Early literacy

Every child ready to read!

Worthington Libraries can help your child get ready to read. Learn more about early literacy practices and get ideas for easy activities that you and your child can enjoy throughout the day— at home, in the car or anywhere you and your child spend time together.

What is early literacy?

Baby readingEarly literacy is what children know about reading and writing before they can actually read or write.

Children who enter kindergarten with pre-reading skills have an advantage. They can focus on learning to read instead of first learning essential pre-reading skills, and they have greater success throughout their school years.

You have been your child's teacher from the day he or she was born. It's never too early or too late to help your child develop language and other early literacy skills. Here are five of the best ways for children to get ready to read.

Talking

Why talking is important

Father talking to babyChildren learn language and other literacy skills by listening to their parents and others talk. Make sure your child has lots of opportunities to talk with you, not just listen to you talk.

How to encourage talking

Help your child be ready to read with these simple activities every day.

  • Respond to what your child says and extend the conversation. "Yes, we did see a truck like that last week. It's called a bulldozer."
  • Stretch your child's vocabulary. Repeat what your child says and use new words. "You want a banana? That's a very healthy choice."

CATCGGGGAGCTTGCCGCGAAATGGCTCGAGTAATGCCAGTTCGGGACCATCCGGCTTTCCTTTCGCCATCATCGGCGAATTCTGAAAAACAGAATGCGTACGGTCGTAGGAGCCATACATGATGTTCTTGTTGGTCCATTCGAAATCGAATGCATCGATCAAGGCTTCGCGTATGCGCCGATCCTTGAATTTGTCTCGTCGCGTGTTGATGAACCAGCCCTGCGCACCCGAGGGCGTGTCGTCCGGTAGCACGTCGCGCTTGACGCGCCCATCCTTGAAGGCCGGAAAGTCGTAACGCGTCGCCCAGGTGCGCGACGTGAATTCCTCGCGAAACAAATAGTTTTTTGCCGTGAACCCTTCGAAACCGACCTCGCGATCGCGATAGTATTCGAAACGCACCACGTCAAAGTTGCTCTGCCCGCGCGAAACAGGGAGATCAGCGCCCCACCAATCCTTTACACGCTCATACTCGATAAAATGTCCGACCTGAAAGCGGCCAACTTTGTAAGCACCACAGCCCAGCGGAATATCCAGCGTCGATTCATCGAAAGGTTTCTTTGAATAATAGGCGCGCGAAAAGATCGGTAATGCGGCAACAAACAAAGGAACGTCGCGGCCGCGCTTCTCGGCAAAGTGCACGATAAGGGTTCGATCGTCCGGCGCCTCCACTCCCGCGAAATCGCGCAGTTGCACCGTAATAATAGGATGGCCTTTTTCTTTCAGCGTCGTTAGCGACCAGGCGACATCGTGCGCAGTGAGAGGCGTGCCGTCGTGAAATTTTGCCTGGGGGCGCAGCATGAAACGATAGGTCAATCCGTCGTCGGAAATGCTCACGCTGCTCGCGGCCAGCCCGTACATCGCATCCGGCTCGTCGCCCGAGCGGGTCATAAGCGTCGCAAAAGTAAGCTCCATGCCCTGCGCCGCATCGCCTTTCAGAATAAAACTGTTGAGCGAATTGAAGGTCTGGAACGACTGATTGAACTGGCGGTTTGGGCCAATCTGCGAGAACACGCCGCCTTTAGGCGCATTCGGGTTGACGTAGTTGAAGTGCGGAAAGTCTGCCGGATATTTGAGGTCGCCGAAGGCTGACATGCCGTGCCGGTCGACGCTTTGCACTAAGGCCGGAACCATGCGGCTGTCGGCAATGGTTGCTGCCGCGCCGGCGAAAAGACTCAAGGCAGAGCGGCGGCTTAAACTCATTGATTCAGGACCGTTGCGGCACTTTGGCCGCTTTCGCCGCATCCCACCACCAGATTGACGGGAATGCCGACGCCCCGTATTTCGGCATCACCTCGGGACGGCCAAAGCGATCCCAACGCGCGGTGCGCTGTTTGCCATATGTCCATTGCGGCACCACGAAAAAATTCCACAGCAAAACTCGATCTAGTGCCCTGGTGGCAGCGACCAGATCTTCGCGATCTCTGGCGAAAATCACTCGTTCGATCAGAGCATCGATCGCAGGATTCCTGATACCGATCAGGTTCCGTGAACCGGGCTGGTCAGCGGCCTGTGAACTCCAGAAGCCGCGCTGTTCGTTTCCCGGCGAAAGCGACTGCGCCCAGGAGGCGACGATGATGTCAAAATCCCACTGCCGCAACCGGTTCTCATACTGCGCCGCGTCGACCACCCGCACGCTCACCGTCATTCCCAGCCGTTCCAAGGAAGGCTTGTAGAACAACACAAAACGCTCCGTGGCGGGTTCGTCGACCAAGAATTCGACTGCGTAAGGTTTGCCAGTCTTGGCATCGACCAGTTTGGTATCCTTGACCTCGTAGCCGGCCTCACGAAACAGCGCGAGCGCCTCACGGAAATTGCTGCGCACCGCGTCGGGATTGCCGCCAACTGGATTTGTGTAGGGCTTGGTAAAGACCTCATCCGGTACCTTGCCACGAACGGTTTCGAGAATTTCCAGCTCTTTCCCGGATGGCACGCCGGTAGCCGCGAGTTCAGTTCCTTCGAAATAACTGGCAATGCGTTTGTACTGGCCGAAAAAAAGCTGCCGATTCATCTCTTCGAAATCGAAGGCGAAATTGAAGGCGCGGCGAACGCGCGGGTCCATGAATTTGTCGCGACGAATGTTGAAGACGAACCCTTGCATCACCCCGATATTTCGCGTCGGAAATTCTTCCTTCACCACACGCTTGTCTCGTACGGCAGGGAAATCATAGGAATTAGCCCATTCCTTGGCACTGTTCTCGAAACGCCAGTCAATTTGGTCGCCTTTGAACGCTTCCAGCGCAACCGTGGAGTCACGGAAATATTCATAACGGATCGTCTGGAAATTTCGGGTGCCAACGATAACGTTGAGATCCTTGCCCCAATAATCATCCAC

• If English isn't your first language, speak to your child in the language you know best. This allows you to explain things more fluently so your child will learn more.

Looking for more ways to encourage talking?

  • When you see a birthday cake, ask your child to tell you about a birthday party they recently attended. Or, ask them about what they want to do at their next birthday party. Talk to them about what they did during the day, or what is happening on their favorite television show.
  • Instead of pointing out "flowers," call them dandelions, violets or daisies. Look through a box of crayons and identify different shades of a color. Point to and name various body parts.
  • Let your child tell you about pictures in a book, or retell a story with dolls, puppets or props.
  • Ask children to find particular letters in books or while you are running errands. Ask them to find the letter at the beginning of their name.

Books

Encourage talking with these books.

Babies

Toddlers

Pre-school

Rhymes, songs and stories

Encourage talking with this story.

Singing

Why singing is important

Man playing guitar with childrenSongs are a wonderful way to learn about language. Singing also slows down language so children can hear the different sounds that make up words.

How to encourage singing

Help your child be ready to read with these simple activities every day.

  • Sing the alphabet song to learn about letters.
  • Sing nursery rhymes so children hear different sounds in different words.
  • Clap along to the rhythms in songs so children hear the syllables in words.

Looking for more ways to encourage singing?

Books

Encourage singing with these books.

Babies

Toddlers

Preschool

Rhymes, songs and stories

Reading

Why reading is important

Boy reading a bookReading together— shared reading— is the single most important way to help children get ready to read. It increases vocabulary and general knowledge, and helps children develop an interest in learning to read themselves.